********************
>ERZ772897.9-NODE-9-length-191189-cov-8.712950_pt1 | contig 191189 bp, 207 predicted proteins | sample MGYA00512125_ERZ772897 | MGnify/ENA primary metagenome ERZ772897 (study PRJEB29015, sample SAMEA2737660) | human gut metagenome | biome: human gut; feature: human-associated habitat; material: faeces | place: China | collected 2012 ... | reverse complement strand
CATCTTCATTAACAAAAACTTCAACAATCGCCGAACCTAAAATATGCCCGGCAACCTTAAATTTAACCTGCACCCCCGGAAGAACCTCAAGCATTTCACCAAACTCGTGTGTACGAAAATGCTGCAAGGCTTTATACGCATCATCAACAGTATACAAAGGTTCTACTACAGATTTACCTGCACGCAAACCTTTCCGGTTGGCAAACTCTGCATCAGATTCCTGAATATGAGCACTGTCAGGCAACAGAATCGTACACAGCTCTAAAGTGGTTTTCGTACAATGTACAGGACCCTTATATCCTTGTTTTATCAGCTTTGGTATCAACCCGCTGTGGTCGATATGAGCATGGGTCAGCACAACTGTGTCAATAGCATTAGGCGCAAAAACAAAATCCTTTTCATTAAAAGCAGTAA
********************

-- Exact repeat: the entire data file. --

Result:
>ERZ772897.9-NODE-9-length-191189-cov-8.712950_pt1 | contig 191189 bp, 207 predicted proteins | sample MGYA00512125_ERZ772897 | MGnify/ENA primary metagenome ERZ772897 (study PRJEB29015, sample SAMEA2737660) | human gut metagenome | biome: human gut; feature: human-associated habitat; material: faeces | place: China | collected 2012 ... | reverse complement strand
CATCTTCATTAACAAAAACTTCAACAATCGCCGAACCTAAAATATGCCCGGCAACCTTAAATTTAACCTGCACCCCCGGAAGAACCTCAAGCATTTCACCAAACTCGTGTGTACGAAAATGCTGCAAGGCTTTATACGCATCATCAACAGTATACAAAGGTTCTACTACAGATTTACCTGCACGCAAACCTTTCCGGTTGGCAAACTCTGCATCAGATTCCTGAATATGAGCACTGTCAGGCAACAGAATCGTACACAGCTCTAAAGTGGTTTTCGTACAATGTACAGGACCCTTATATCCTTGTTTTATCAGCTTTGGTATCAACCCGCTGTGGTCGATATGAGCATGGGTCAGCACAACTGTGTCAATAGCATTAGGCGCAAAAACAAAATCCTTTTCATTAAAAGCAGTAA